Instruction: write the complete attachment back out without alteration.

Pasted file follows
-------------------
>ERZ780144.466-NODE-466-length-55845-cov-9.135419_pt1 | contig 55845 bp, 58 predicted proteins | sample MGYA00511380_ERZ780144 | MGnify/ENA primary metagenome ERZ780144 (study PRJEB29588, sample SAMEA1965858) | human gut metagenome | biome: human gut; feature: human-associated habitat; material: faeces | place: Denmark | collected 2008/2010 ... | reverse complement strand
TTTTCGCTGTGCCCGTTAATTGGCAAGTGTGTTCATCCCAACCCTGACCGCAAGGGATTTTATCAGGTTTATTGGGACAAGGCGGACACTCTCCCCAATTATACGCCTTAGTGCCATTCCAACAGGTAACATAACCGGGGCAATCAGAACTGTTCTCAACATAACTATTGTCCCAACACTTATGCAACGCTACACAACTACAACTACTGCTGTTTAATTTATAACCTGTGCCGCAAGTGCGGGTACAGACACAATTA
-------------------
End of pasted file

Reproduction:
>ERZ780144.466-NODE-466-length-55845-cov-9.135419_pt1 | contig 55845 bp, 58 predicted proteins | sample MGYA00511380_ERZ780144 | MGnify/ENA primary metagenome ERZ780144 (study PRJEB29588, sample SAMEA1965858) | human gut metagenome | biome: human gut; feature: human-associated habitat; material: faeces | place: Denmark | collected 2008/2010 ... | reverse complement strand
TTTTCGCTGTGCCCGTTAATTGGCAAGTGTGTTCATCCCAACCCTGACCGCAAGGGATTTTATCAGGTTTATTGGGACAAGGCGGACACTCTCCCCAATTATACGCCTTAGTGCCATTCCAACAGGTAACATAACCGGGGCAATCAGAACTGTTCTCAACATAACTATTGTCCCAACACTTATGCAACGCTACACAACTACAACTACTGCTGTTTAATTTATAACCTGTGCCGCAAGTGCGGGTACAGACACAATTA